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Pandemic Endgame

On Monday, the 73rd World Health Assembly convenes virtually for two days. NPR's Scott Simon speaks with a WHO spokesperson about how long we can expect to live with the coronavirus that causes COVID-19.
May 18, 2020, 12pm PDT | Irvin Dawid
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"Typically, it takes years, up to 10 years, to develop a vaccine," Dr. Maria Van Kerkhove, an emerging diseases expert and a spokesperson for the World Health Organization (WHO), tells NPR's Scott Simon in response to his first question about the length of time needed to "create a reliable vaccine." Dr. Kerkhove adds that a vaccine to treat another coronavirus known as MERS-CoV that causes Middle East respiratory syndrome (MERS) has been in development since 2014.

Next, Simon asks whether the virus could become endemic, i.e., "is it also possible that COVID-19 will become one more persistent health problem in the world, like the flu, that people will just have to protect against and learn how to live with somehow?" Another endemic virus is HIV that causes AIDS.

"Well, it certainly could," responds Van Kerkhove. "I think what we need to remind ourselves is that this virus can be controlled. It's different than flu in that sense."

Kerkhove reminds Simon that unlike the U.S., other countries have shown how to contain the coronavirus.

"We've seen a number of countries across Asia and now in Europe, you know, who are having success at suppressing transmission by following these fundamental steps of public health of finding, testing, isolating, treating all cases. And if we can do that, if we can put that work force in place in countries, we can bring that transmission onto such a low level that we can find a way to live with this. And I think that's the balance we need to find.

In fact, that's how an earlier deadly coronavirus outbreak ended 17 years ago, only eight months after it emerged from Guangdong province, China, in late 2002, infecting 8,000 people and killing almost 800.

"The SARS (Severe Acute Respiratory Syndrome) outbreak, which reached 29 countries, was ultimately contained using traditional public health measures, such as testing, isolating patients and screening people at airports and other places where they might spread the virus, said Lawrence Gostin, director of the World Health Organization Collaborating Center on National and Global Health Law," reported the Los Angeles Times in February.

WHO emergencies expert Dr. Michael Ryan told an online briefing on May 13 much the same thing, reported Reuters.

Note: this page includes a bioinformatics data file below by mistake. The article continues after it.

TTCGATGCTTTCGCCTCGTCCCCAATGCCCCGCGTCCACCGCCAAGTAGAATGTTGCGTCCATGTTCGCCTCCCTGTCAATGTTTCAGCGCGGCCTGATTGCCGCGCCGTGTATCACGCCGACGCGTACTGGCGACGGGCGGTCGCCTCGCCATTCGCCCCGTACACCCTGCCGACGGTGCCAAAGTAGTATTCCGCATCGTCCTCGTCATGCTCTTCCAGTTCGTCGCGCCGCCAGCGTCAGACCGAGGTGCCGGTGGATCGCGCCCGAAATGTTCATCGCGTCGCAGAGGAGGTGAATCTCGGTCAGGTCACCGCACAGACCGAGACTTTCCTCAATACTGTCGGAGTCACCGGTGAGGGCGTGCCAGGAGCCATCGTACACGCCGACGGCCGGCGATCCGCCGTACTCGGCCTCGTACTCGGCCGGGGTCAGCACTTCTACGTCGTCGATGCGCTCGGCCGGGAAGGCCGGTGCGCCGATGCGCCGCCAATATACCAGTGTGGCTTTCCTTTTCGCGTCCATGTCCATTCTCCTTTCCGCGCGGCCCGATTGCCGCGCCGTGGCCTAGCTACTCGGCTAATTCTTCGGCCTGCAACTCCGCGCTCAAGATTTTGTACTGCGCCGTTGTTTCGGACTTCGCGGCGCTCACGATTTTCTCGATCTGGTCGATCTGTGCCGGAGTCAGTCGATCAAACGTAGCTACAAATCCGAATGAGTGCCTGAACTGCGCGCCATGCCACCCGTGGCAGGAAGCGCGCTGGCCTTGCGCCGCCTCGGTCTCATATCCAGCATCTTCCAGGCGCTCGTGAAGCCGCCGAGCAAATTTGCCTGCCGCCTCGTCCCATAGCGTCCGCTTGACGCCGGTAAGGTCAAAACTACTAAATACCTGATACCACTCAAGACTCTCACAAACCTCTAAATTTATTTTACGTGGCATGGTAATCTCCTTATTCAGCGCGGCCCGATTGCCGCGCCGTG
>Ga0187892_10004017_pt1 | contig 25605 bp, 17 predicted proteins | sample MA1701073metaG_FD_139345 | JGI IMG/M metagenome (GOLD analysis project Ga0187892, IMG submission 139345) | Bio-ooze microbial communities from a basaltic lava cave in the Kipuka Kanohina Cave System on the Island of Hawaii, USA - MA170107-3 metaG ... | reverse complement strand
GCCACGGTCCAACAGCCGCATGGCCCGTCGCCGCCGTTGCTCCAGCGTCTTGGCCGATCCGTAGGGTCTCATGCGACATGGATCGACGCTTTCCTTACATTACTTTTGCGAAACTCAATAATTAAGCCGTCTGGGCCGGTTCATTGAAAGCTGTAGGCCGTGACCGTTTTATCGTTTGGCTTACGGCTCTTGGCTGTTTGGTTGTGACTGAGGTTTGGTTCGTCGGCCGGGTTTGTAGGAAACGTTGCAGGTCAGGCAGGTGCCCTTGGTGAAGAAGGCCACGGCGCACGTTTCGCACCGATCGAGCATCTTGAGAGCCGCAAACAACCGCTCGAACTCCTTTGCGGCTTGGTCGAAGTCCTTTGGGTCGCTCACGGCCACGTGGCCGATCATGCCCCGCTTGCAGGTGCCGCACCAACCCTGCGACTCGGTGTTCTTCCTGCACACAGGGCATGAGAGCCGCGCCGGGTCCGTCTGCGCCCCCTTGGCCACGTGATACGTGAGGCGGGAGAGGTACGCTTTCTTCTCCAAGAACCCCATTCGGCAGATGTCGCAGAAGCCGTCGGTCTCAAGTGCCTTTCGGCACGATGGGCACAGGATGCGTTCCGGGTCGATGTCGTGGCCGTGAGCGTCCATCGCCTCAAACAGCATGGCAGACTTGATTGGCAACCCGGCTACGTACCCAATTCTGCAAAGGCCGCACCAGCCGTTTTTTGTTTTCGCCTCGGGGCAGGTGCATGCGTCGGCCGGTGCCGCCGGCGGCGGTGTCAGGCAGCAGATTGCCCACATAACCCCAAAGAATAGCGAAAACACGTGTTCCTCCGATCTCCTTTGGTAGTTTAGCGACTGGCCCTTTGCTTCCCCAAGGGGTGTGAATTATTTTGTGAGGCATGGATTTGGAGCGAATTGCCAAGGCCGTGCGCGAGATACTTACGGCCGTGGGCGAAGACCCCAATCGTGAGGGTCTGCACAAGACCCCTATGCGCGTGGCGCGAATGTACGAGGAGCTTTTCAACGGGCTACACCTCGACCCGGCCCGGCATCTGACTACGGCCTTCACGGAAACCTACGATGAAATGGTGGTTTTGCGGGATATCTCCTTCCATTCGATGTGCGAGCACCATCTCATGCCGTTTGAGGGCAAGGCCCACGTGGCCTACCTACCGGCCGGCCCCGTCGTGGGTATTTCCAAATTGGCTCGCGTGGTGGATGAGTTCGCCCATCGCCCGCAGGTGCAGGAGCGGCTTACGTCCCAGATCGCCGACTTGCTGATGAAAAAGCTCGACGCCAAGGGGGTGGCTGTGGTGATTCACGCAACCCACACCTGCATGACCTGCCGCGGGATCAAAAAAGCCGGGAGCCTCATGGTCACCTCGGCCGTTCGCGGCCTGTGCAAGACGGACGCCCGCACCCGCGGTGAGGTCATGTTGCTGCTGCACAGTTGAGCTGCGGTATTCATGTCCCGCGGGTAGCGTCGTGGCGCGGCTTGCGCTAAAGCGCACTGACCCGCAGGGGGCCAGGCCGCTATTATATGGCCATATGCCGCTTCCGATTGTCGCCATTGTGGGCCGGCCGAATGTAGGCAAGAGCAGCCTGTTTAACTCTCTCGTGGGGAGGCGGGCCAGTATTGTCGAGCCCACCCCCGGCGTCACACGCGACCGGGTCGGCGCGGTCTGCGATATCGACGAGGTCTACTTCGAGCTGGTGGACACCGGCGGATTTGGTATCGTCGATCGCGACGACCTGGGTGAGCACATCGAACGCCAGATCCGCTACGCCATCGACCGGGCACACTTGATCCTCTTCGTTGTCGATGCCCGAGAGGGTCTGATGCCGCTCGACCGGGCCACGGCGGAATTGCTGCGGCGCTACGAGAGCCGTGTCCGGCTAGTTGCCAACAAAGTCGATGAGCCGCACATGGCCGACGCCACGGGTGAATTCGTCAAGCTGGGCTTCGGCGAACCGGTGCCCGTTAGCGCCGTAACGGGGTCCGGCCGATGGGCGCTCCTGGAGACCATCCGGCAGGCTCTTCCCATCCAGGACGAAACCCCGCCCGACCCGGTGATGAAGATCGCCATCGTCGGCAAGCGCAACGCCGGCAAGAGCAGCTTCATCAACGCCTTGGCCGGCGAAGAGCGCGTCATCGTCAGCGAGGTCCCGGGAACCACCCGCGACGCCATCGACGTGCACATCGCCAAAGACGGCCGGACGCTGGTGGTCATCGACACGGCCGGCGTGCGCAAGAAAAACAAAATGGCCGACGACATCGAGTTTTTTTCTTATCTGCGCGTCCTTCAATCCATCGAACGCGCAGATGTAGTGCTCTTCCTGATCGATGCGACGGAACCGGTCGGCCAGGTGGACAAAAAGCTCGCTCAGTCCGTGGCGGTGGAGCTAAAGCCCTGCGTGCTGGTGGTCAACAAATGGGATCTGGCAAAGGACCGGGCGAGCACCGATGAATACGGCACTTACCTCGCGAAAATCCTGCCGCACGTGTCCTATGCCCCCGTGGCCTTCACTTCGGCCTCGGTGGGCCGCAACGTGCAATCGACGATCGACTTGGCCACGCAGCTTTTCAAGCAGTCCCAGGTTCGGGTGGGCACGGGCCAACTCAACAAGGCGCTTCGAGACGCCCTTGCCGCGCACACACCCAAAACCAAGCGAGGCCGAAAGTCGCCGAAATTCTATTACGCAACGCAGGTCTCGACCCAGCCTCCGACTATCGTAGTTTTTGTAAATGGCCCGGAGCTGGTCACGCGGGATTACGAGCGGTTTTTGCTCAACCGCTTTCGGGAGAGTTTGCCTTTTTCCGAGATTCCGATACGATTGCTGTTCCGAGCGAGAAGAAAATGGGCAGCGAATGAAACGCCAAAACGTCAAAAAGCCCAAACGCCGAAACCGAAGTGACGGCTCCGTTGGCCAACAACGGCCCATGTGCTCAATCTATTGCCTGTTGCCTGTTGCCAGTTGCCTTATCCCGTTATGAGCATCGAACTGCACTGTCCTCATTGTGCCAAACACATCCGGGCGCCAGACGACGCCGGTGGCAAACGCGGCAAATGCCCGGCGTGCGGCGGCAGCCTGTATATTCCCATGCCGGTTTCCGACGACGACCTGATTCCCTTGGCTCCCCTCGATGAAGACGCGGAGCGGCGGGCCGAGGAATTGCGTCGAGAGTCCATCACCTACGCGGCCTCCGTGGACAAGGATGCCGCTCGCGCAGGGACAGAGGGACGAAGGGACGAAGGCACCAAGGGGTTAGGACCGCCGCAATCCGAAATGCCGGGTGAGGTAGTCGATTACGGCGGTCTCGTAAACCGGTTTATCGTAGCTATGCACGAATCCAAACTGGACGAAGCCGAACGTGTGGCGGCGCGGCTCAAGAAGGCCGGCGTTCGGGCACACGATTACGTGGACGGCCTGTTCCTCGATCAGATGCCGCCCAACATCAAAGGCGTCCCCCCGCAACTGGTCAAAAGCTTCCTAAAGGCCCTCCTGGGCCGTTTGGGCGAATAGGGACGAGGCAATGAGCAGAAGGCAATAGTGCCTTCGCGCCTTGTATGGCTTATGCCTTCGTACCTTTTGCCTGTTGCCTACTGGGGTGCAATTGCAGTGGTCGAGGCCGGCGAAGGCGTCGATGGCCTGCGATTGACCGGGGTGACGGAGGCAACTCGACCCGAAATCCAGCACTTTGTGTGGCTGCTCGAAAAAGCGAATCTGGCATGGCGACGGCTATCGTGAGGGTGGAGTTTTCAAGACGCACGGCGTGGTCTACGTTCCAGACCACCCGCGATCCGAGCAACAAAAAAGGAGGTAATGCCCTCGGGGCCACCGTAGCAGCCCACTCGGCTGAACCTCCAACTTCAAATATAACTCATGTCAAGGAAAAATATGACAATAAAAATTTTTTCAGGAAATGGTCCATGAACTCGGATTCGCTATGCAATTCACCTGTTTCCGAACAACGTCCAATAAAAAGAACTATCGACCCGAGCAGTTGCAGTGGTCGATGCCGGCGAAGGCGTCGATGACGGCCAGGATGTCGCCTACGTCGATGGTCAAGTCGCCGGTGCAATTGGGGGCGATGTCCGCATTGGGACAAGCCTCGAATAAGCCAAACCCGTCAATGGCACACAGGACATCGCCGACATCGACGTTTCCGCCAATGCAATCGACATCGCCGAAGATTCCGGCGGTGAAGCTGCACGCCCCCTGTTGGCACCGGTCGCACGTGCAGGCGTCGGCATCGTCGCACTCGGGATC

“It is important to put this on the table: this virus may become just another endemic virus in our communities, and this virus may never go away...I think it is important we are realistic and I don’t think anyone can predict when this disease will disappear.”

On March 25, shortly after the first stay-at-home orders were issued in the U.S., Atlantic science journalist, Ed Yong, wrote an insightful piece, "How the Pandemic Will End," offering three scenarios:

  • Successful suppression as with SARS in 2003 (see above). "Given how widespread the coronavirus pandemic is, and how badly many countries are faring, the odds of worldwide synchronous control seem vanishingly small."
  • Following the route of its influenza predecessor 102 years ago, in which case expect up to 800,000 deaths in the U.S., and Sweden will be proven correct in striving for herd immunity.
  • "The third scenario is that the world plays a protracted game of whack-a-mole with the virus, stamping out outbreaks here and there until a vaccine can be produced. This is the best option, but also the longest and most complicated."

On April 14, Yong provided more insight into what that third scenario might look like in his piece, "Our Pandemic Summer."

With luck, that will take 18 to 24 months. During that time, new outbreaks will probably arise. Much about that period is unclear, but the dozens of experts whom I have interviewed agree that life as most people knew it cannot fully return. “I think people haven’t understood that this isn’t about the next couple of weeks,” said Michael Osterholm, an infectious-disease epidemiologist at the University of Minnesota. “This is about the next two years."

Back to the source article in NPR, Van Kerkhove with WHO seems to be like-minded in her response to Simon's final question, "what keeps you up at night? What concerns you most right now about what's going on?"

"Complacency—I understand that many people would like this to be over, as will I," answers Van Kerkhove.

"But we have a long way to go. This virus is going to be with us for some time... I worry about the lifting of the so-called lockdowns in many countries. If that is done too quickly, if it is done all at once, the virus will increase. Transmission will increase. And that does worry me. But I think that we're seeing ways in which many countries are taking a data-driven approach, a controlled way in which they're lifting some of these measures. And I think we can get through this."

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Published on Saturday, May 16, 2020 in NPR Weekend Edition Saturday
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